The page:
SQLMutation Web Interface - Generation of mutants for testing SQL database queries

To get started with SQLMutation (Web interface) read the following information. Alternatively, you can generate the mutants using a Web service.

  1. Specifying the database schema
  2. Specifying the database query
  3. Specifying query parameters
  4. Description of the mutants
  5. Submitting RFE/SPR reports
  6. Release Notes
  7. Back (SQLMutation main page)

1. Specifying the database schema

The first step is to specify the tables and columns that are to be used by the query. There are two different ways to perform this task: either using the Web interface or uploading an XML file.

1.1. Declaring the schema using the web interface

  1. Indicate the number of tables and the maximum number of columns and click Update.
  2. Specify the following information about tables and columns in the Database Schema section:
    1. Name of the tables and their columns in the text fields.
    2. Specify the type of each column using the combo-box.
    3. Indicate the columns that are primary keys by clicking the Key check-box.
    4. Indicate the columns that have a NOT NULL constraint by clicking the Not Null check-box.
  3. Optionally, specify the database vendor name. This has influence on a few database vendor specific features (currently, only for Oracle and SQL Server).

1.2. Declaring the schema in XML

Create a local file that will store an XML representation of the schema including the information about the database needed for the mutation process. This file can be generated from your database using the XDBSchema tool. The file must be a valid xml file (don't forget to close the tags):

  1. Begin the xml file with a tag <schema>. Optionally you may specify here some attributes: dbms (the database vendor name), catalog and schema (the default catalog and schema, only if you query uses tables from different catalog/schema). See more details at XML database schema syntax at the XDBSchema documentation.
  2. For each table:
    1. Place a tag <table name="TTT"> where TTT is the name of the table.
    2. For each column:
      1. Begin a tag <column name="CCC" where CCC is the name of the table.
      2. Place the attribute type="ttt" where ttt is the data type of the column. The data types supported can be viewed in the combo-box of the web interface.
      3. Optional: place the attribute key="true" if the column is primary key.
      4. Optional: place the attribute notnull="true" if the column has a NOT NULL constraint.
      5. Close the column tag (/>).
    3. Close the table tag (</table>).
  3. Close the schema tag (</schema>).

Save this file to disk, then select it using the web interface and finally click Upload this file. The Database Schema section will automatically be filled with the loaded schema.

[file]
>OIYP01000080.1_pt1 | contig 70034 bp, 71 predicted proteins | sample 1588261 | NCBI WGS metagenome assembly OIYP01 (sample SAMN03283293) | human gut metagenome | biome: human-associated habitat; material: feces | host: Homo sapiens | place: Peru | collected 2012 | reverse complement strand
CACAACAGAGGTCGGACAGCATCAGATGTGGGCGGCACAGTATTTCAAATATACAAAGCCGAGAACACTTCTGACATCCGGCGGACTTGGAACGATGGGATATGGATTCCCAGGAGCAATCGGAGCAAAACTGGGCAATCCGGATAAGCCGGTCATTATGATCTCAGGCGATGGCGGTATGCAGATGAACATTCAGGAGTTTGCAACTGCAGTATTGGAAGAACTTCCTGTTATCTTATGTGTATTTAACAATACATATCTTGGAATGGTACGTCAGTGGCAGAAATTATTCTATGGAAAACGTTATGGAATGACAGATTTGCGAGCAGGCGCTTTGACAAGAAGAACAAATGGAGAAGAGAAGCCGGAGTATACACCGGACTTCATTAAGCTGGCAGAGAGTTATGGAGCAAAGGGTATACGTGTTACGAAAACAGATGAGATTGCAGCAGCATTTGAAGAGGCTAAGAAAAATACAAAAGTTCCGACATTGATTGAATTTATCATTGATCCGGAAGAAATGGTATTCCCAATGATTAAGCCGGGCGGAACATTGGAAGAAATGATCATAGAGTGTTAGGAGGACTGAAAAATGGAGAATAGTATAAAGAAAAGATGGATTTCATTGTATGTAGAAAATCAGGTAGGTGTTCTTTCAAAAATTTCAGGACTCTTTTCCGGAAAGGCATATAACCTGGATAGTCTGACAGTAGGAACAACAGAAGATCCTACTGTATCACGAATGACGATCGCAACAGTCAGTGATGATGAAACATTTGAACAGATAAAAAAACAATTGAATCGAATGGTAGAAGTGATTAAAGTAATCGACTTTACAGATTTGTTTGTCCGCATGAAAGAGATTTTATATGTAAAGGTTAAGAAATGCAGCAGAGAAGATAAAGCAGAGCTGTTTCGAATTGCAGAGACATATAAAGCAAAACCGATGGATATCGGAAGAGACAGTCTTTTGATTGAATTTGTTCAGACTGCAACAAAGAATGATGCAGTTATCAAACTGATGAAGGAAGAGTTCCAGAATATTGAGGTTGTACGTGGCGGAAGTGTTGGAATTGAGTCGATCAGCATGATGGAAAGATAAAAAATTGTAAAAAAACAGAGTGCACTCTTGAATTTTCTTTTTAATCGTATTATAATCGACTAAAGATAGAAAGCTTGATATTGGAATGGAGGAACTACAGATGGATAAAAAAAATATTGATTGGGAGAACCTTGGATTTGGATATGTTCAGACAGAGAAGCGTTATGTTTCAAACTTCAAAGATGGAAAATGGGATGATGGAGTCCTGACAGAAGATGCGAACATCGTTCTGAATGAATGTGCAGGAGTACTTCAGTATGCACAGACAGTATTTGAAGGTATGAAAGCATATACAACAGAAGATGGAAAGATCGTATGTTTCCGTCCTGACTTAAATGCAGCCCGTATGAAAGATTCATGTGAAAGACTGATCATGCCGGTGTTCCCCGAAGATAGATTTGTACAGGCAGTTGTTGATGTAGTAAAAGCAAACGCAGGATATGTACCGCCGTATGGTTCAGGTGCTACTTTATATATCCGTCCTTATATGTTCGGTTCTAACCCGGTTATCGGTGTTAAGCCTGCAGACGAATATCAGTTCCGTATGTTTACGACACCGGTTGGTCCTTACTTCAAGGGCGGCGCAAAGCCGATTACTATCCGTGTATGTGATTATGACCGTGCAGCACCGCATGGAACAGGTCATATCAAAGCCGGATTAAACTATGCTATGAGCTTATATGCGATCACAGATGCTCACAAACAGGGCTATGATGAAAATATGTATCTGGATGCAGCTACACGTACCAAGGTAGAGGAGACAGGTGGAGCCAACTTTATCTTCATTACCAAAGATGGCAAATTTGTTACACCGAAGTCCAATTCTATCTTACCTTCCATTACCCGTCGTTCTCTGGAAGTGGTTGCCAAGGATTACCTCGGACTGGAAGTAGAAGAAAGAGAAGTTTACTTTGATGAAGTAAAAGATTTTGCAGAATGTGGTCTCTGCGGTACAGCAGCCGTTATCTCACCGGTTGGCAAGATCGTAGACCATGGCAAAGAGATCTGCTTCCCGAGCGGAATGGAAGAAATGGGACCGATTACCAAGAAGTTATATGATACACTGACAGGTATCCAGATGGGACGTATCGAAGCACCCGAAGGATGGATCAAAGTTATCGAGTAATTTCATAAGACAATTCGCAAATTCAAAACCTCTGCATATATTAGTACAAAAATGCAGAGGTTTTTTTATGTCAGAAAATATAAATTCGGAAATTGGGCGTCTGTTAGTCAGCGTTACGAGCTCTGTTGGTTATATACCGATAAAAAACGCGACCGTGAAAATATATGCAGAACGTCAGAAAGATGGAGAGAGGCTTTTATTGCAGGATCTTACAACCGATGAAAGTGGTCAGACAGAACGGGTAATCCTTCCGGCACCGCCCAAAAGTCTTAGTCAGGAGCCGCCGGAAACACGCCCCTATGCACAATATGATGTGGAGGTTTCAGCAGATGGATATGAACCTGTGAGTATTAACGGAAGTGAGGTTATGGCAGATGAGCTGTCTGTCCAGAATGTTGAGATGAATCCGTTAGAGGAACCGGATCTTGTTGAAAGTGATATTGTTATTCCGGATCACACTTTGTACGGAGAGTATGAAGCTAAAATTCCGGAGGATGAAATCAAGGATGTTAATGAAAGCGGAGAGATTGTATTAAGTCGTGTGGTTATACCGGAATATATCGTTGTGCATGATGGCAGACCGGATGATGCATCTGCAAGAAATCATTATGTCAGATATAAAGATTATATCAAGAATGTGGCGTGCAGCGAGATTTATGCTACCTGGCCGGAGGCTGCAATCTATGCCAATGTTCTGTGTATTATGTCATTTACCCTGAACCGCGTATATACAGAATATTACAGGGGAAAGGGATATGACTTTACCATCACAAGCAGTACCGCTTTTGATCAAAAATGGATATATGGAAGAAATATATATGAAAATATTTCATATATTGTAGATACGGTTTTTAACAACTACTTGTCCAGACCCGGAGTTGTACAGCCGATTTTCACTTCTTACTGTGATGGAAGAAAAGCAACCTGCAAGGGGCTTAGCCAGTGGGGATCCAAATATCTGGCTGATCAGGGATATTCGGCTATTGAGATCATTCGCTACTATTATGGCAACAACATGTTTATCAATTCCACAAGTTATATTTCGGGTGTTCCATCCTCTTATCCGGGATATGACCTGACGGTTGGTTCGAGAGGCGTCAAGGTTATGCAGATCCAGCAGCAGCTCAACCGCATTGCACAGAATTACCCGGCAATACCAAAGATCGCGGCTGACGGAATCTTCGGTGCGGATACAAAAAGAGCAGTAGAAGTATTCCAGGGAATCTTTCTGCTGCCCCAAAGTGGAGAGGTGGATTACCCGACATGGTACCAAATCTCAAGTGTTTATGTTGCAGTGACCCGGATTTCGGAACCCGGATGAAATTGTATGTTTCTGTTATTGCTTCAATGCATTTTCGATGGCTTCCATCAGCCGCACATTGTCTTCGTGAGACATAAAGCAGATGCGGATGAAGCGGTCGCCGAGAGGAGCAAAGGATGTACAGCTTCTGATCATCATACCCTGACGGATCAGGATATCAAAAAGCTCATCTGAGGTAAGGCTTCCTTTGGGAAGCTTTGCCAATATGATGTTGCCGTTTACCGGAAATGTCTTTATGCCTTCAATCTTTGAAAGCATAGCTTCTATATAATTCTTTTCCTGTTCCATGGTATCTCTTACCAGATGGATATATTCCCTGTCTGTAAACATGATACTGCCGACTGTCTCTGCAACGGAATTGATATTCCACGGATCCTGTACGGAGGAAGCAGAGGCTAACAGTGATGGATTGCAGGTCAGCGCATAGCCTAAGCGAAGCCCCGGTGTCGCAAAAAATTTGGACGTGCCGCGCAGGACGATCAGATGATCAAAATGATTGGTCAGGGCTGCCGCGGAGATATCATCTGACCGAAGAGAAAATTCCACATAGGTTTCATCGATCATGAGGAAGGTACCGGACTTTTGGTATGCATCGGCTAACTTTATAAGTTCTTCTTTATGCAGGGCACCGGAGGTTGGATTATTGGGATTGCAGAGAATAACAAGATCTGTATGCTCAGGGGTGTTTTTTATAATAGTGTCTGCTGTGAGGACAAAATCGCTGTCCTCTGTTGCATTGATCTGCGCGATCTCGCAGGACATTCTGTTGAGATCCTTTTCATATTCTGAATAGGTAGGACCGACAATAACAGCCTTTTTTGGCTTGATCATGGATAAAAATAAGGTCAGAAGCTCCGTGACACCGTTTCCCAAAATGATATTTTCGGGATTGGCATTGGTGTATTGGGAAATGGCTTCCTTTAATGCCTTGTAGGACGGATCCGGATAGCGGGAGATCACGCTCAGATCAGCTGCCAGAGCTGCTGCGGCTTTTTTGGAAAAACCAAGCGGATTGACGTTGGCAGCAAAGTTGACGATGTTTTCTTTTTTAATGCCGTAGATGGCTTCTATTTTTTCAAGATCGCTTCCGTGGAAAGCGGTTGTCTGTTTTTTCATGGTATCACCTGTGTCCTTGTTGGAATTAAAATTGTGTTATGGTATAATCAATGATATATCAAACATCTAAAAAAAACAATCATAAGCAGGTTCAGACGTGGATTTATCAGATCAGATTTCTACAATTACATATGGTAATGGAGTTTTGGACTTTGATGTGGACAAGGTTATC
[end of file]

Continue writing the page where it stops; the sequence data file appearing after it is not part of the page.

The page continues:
This is an example of a schema file:

<schema>
<table name="STAFF">
<column name="EMPNUM" type="char" notnull="true" key="true"/>
<column name="EMPNAME" type="char"/>
<column name="GRADE" type="decimal"/>
<column name="CITY" type="char"/>
</table>
<table name= "WORKS">
<column name="EMPNUM" type="char" notnull="true" key="true"/>
<column name="PNUM" type="char" notnull="true" key="true"/>
<column name="HOURS" type="decimal" notnull="true"/>
</table>
</schema>

2. Specifying the database query

Once you have declared the schema, you fill in the SQL Query text area and then click Generate Mutants. The Mutants section will display for each mutant its classification (Category, Type and Sub Type) and the mutated SQL. If a mutant is detected to be equivalent, it is tagged with --equivalent--. You can check an additional option in order to remove these mutants from the output

An example of a query to be used with the above schema is:

 select S.empnum, sum(W.hours) from staff S left join works W on S.empnum=W.empnum group by S.empnum

SQLMutation processes the database query using a light-weight parser, and does very few syntactic checks on the correctness of the SQL. Therefore, the user MUST ensure that queries are syntactically correct before generating the mutants.

3. Specifying query parameters

Parameters, when present in a query, participate in the mutation process in a similar way than columns or constants, and so, their data type must be known by the system. There are several ways to specify each parameter:

4. Description of the mutants

The output presents the mutants in a table with five columns:

  1. ID: sequence number.
  2. Category: one of SC, OR, NL, IR.
  3. Mutant type: the acronym of the mutation operator.
  4. Subtype: each of which refer to a particular mutant type when it is applied to a given SQL clause.
  5. SQL representing the mutant.

A detailed description of all mutants can be found in the article Mutating Database Queries, Information and Software Technology, 2006 (In press).

5. Submitting RFE/SPR reports

This is an experimental research application intended for a research usage. Feedback from the users is greatly welcomed: